Posted by: boromax | March 2, 2020

New Wrinkles Journal #16

Stage Directions.

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It is important to know where you are when you are on stage.

When you prepare for a show, the Director will be telling you exactly where you are expected to be at all times. This is generally called “blocking.”

The Director will probably use stage location language to tell you where she/he wants you to be, and you should know how to take notes using appropriate abbreviations for those stage locations.

Here is a basic map of stage locations:

NW_stage-location-map

[There are a few extra notes about this image at the end of the article.]

The first thing you need to know, then, is how to describe your location on stage.

Downstage is closer to the audience; upstage is farther away from the audience.

“Stage Right” and “Stage Left” are described from the Actor’s point of view (facing the audience).

When the Director tells you to Enter Up Stage Right, you will come on to the stage from the wing farthest away from the audience and from the audience’s left.  You might make a note of this direction with an abbreviation something like “EnUSR.”

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Every moment on stage matters; i.e., as each line is being spoken or sung, and even in the silences. Each player must know where they are, where they have come from, and where they are going. And they must shape their bodies, their faces, and their voices to match the mood of each spoken/sung word and every silence.

Whether they are speaking, listening, or reacting, their movements must be well practiced.

For the most part, the players will keep their bodies, faces, and voices turned toward the audience as much as possible.  This is called being “open.”  Occasionally, the mood of the scene will call for players to be “closed,” which means they will be turned away from the audience, which is  generally a total no-no.

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Mostly, the actors want to remain “open” so that the audience can see and hear them properly.  In a traditional play, the actors will be playing to “the fourth wall.”  That is where the audience is.  The idea is to give the audience the feeling that they are looking in on the action, as if the audience is not even there.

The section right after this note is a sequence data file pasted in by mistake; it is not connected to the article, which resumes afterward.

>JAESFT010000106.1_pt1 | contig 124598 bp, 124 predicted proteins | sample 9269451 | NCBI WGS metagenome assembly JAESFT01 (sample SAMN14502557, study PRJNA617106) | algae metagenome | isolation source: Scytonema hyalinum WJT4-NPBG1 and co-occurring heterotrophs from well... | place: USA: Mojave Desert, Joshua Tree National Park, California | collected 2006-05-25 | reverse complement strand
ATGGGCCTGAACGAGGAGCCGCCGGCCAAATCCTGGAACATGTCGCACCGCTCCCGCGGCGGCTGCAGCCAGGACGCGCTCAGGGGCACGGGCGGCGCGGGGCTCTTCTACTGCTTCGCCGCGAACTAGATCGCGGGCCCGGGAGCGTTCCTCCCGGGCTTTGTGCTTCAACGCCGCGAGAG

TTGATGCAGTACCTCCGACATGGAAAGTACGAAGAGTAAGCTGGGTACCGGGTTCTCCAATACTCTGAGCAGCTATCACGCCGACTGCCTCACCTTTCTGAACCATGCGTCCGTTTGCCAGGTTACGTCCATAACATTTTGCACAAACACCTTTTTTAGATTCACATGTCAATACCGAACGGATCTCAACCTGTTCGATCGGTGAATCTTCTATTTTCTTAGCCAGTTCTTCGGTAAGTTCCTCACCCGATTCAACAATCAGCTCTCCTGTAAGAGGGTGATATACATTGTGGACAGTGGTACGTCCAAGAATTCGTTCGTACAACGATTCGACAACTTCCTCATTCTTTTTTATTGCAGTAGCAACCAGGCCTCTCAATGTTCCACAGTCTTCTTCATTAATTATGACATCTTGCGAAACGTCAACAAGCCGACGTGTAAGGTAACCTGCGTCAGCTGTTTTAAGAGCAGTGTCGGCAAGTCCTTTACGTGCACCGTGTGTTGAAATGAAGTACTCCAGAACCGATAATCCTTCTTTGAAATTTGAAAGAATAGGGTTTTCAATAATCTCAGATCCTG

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With New Wrinkles, we often come crashing through the fourth wall to engage the audience more directly.

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For every scene (or song), the Director will instruct us as to when, how, and from where he wants us to enter, where he wants each player to be while on stage, what to do while we are there, when to move to another location, which way to face, who to engage with, and when/how to exit.

While we are on stage there are several things for us to keep in mind.

  • Share the stage. Unless you are meant to be featured somehow; and even then consider who else is on stage with you.
  • Give and take. As a scene progresses, various players may be featured. Give them space.
  • Upstaging – this is a don’t do. Basically it means getting more attention than the featured players. This is also known as “stealing the show.”
  • Quarter position; i.e., having your body at about a 45-degree angle in relation to the audience. Usually if you are not facing the audience full front, you will be slightly turned, but not in profile or facing away; but of course there can be exceptions.
  • Turn toward downstage – toward the audience. If you must turn to move, turn in the direction that keeps you facing more toward the audience.
  • Don’t cover others – use your upstage arm / leg. When you are moving, be aware of where others are.